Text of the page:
Thursday, August 29, 2013

Mortgage Commitement Letters - For Buyers Only

Many versions of Mortgage Commitment Letters exist within the commercial mortgage market. This document provides written proof that the lender is willing to loan a specific sum, by way of a set mortgage amount, which allows the Buyer to complete the purchase of the property. They can be ‘conditional’ or ‘non-conditional’, but in most instances they are conditional - meaning the Buyer (or mortgagor) must meet certain conditions in order to qualify for the advance of funds.

Typically it should contain much of the following:

·        Mortgagor Details – Name, address, postal, email coordinates
·        Collateral – Description of the property type and location
·        Interest Rate – Fixed or Variable
·        Term – Set for a specific period
·        Amortization – Time period for 100% payback
·        Title Insurance – possible requirement
·        Survey – possible requirement
·        Guarantor Requirements – corporate/personal
·        Prepayment Options – if any (NB: if not included, mortgage is closed)
·        Expenses – All costs to lender, including legal,registration, and admin.
·        Secondary Financing – may not be permitted and excluded specifically
·        Expiration Date – time period by which MCL is executed & mortgage finalized

Specifically in the case of a conditional MCL, it  may include the following:

·        Satisfactory Environmental Report(s)
·        Full Appraisal Report (supportive of the value)
·        Structural/Physical Building Report (indicating no deficiencies)
·        Financial Reports – either corporate or personal as necessary
·        Credit Reports – to the satisfaction of the lender

Again, be aware that any conditions contained in the MCL must be met before the commitment is set and binding. As always, the DEVIL IS IN THE DETAILS, so make sure you understand the requirements as they are contained within the letter to ensure your funding is in place come closing date.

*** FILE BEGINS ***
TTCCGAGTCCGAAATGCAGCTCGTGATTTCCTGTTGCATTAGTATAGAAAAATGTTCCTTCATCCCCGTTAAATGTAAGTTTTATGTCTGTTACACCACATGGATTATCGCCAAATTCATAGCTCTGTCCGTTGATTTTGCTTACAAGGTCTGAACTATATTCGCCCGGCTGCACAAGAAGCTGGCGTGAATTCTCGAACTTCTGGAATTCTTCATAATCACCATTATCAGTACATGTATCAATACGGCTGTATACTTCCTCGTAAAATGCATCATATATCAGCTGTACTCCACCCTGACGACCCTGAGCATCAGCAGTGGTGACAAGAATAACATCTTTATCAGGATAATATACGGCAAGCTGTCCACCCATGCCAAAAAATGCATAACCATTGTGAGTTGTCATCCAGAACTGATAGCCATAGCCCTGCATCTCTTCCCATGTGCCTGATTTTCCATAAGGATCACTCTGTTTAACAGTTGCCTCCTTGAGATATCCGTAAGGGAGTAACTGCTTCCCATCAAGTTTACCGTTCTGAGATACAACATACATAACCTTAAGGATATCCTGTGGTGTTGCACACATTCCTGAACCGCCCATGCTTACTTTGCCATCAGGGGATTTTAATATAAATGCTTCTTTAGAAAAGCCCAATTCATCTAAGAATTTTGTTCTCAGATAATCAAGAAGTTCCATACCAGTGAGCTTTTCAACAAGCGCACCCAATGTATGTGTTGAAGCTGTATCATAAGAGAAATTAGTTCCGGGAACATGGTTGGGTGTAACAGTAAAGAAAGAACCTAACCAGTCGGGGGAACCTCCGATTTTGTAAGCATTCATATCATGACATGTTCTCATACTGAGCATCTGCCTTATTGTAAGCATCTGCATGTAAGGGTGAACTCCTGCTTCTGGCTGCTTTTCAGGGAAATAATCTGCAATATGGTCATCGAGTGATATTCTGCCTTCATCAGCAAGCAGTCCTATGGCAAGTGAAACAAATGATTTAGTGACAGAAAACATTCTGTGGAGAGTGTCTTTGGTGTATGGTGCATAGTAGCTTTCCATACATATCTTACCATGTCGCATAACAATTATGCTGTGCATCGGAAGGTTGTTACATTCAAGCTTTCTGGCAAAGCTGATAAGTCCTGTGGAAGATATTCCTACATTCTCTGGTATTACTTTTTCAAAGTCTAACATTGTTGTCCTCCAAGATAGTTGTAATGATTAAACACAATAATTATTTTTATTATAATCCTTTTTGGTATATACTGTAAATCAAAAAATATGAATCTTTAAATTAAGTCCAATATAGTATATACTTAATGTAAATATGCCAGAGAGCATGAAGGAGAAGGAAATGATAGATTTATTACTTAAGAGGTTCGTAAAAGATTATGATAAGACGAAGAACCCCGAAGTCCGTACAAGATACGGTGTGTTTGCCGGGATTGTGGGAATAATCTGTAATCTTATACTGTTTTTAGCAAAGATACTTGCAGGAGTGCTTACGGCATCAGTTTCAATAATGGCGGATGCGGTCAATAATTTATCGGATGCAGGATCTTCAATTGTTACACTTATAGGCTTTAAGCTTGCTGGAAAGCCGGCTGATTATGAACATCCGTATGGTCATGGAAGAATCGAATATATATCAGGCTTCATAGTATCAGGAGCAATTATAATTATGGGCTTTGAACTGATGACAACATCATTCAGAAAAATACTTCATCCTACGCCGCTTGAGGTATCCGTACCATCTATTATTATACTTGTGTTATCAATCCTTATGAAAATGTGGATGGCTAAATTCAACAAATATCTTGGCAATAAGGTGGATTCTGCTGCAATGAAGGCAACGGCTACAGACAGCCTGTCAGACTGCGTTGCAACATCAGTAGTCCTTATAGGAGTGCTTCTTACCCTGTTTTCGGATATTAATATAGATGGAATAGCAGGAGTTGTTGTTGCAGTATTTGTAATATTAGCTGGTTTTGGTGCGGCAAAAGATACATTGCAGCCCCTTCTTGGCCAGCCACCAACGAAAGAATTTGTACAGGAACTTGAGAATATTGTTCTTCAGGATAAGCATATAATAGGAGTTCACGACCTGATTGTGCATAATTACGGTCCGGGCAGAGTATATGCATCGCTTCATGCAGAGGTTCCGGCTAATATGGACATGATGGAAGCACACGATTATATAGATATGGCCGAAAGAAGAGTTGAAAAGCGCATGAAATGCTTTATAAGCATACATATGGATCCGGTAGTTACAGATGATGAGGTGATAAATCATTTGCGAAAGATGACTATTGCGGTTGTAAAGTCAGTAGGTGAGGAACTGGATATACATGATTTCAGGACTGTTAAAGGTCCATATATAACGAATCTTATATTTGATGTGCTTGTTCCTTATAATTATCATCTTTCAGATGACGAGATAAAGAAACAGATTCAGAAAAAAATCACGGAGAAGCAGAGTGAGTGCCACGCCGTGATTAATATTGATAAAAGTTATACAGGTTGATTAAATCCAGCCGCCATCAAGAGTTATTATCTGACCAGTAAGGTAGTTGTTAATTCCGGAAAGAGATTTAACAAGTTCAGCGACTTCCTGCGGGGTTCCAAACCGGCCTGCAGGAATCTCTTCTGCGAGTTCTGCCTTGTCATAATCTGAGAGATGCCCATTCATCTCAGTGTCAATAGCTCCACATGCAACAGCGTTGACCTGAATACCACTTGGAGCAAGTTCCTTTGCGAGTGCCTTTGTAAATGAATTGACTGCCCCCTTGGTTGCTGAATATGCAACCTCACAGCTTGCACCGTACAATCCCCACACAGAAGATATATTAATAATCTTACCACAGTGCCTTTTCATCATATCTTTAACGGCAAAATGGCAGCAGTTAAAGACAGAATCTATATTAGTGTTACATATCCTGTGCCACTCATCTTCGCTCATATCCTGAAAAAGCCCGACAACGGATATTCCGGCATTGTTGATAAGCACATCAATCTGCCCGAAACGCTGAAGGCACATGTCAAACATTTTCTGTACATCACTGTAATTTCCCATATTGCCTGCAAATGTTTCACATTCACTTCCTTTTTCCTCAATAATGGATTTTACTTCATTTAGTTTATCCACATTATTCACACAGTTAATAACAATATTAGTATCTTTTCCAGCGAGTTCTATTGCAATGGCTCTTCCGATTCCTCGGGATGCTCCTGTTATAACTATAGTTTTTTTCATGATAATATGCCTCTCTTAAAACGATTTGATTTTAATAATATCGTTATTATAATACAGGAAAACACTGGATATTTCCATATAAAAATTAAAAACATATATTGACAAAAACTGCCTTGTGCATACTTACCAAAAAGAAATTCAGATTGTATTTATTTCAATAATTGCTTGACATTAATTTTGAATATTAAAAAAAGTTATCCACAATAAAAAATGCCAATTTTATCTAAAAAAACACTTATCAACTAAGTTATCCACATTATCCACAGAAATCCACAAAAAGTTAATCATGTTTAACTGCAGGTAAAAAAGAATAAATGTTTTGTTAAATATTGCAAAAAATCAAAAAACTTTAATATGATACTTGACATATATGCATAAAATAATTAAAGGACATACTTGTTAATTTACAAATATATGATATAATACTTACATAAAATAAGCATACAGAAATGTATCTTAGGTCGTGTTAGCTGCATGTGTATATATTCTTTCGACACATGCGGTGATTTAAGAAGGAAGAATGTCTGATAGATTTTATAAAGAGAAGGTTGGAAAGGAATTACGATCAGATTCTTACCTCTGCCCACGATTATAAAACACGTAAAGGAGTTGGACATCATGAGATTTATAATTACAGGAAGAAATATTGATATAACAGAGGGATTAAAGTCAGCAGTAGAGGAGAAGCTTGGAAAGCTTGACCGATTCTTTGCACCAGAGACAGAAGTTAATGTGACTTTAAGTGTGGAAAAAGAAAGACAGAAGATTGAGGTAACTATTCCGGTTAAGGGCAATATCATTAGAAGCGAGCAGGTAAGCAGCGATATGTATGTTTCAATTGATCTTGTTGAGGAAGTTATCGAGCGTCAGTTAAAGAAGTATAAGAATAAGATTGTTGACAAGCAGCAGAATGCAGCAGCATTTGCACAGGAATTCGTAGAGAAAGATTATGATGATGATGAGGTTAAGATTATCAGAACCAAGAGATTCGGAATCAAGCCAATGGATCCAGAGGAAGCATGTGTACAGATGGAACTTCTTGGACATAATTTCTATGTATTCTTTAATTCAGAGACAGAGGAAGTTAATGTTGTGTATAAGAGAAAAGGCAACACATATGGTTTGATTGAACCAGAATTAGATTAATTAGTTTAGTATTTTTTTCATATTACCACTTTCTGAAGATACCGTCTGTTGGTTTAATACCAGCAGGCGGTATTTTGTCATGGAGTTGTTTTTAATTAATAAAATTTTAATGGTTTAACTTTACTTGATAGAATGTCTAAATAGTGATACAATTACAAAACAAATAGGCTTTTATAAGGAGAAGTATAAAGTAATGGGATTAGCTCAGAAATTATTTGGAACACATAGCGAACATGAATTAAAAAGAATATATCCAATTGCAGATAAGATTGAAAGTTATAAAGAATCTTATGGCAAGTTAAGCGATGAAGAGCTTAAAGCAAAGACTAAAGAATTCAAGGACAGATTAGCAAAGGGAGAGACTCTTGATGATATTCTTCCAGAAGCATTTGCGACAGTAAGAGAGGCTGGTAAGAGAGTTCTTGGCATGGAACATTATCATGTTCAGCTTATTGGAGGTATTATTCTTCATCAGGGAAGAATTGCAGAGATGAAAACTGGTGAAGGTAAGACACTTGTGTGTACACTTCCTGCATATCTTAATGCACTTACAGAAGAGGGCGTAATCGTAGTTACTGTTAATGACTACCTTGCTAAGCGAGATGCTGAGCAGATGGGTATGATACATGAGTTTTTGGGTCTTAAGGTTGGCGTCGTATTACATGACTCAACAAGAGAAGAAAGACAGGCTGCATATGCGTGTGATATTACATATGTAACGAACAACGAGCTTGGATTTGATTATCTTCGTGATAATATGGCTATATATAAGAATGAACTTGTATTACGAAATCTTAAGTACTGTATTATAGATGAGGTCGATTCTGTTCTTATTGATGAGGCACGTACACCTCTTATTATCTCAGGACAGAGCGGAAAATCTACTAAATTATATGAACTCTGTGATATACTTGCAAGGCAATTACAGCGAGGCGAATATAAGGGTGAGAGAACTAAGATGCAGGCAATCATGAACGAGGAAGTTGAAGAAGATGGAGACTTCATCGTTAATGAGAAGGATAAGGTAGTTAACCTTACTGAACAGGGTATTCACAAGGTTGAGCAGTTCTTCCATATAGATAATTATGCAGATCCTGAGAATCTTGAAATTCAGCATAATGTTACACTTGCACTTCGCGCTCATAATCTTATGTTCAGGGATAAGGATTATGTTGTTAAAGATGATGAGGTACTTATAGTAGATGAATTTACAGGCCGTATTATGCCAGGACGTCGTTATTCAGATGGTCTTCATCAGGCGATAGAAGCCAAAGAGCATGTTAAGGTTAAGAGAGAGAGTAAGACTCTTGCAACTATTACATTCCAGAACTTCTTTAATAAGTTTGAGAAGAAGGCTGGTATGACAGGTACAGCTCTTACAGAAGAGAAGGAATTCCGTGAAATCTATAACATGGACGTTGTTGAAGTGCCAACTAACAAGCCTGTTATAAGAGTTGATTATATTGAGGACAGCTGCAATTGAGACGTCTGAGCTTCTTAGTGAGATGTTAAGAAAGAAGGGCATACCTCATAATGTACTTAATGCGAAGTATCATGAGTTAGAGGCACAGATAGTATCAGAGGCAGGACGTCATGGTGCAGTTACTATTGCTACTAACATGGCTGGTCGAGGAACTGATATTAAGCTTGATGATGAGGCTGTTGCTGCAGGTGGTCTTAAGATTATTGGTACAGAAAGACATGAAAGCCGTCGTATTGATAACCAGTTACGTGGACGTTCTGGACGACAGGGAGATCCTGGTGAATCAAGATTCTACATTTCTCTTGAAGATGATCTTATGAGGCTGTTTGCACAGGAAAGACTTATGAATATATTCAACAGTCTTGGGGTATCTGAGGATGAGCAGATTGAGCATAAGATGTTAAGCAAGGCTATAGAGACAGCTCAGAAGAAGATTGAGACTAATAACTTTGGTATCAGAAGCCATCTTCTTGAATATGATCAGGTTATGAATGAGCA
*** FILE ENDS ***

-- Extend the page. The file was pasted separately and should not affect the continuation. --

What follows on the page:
As a final note, it is always a good idea to review a MCL with your lawyer upon receipt, and especially given the fact that much of it affects their task in closing the transaction.   

Friday, August 9, 2013

Mortgage Discharge Penalties - Cost of Early Payout (Attention: Sellers)

One of the more controversial aspects relating to commercial mortgages, are the discharge costs to pay off a mortgage prior to its maturity date. There is realistically no common method of determining an early payout cost, as most typical commercial mortgages are deemed “closed” – meaning they run until maturity, without allowing for an early payout provision.

If a lender is to agree to an early payout of an existing mortgage, some of the more common discharge penalties may include:

·        Three months interest cost (based on the current balance)
·        Interest rate differential (actual interest rate vs. the re-lending/current rate)
·        Greater of either of the above 2 methods
·        100% interest recovery for the balance of the term (ouch!)
·        Any variation of the above (AKA – negotiating a better discharge fee)

It is important to note, that the lending institution has an obligation to outline the penalty that they could charge within the actual mortgage document. But this assumes, that you review (read) this detail within the mortgage terms, and that you understand what the financial consequences may be at some point within the mortgage term. This is a clear planning matter at the time of closing a deal and advancing a mortgage – your plans should account for such contingencies, so that there are no major financial surprises later on.

Other suggestions may include – negotiating with the Buyer to return to your lender for financing, paying down the rate for a prospective buyer to remain with the lender, or perhaps financing other properties with the lender. Lender’s are often more negotiable, if they can gain new business as an offset to the loss of the mortgage being discharged.

As always, SELLERS seek out the advice of experienced commercial realtors within your market, ensuring you account for discharge penalties on all existing financing prior to marketing the property. There may be more negotiating to do, than just with the Buyer!